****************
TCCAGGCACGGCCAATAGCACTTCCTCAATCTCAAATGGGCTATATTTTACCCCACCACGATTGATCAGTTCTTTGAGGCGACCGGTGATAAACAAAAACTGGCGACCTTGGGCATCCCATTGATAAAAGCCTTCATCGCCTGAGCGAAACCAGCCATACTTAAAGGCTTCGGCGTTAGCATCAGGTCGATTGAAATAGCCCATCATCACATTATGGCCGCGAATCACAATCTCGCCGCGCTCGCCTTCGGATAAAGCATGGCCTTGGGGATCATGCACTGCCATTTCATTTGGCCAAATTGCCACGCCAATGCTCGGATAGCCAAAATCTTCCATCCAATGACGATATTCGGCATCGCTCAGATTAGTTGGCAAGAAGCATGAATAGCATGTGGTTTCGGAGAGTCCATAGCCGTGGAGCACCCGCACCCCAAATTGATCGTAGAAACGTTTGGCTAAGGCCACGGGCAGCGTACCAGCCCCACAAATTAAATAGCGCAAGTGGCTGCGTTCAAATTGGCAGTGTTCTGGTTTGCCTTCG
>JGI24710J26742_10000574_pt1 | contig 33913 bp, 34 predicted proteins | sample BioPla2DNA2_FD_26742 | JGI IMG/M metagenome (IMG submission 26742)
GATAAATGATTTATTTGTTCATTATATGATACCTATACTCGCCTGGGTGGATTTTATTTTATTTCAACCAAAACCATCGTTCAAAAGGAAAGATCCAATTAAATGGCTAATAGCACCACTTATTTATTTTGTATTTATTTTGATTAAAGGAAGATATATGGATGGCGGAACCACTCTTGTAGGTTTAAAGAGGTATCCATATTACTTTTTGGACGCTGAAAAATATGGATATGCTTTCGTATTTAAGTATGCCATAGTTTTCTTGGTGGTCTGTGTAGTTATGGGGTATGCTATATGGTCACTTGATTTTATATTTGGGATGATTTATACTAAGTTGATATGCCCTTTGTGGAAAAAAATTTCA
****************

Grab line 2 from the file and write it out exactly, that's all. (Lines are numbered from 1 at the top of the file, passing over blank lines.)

>JGI24710J26742_10000574_pt1 | contig 33913 bp, 34 predicted proteins | sample BioPla2DNA2_FD_26742 | JGI IMG/M metagenome (IMG submission 26742)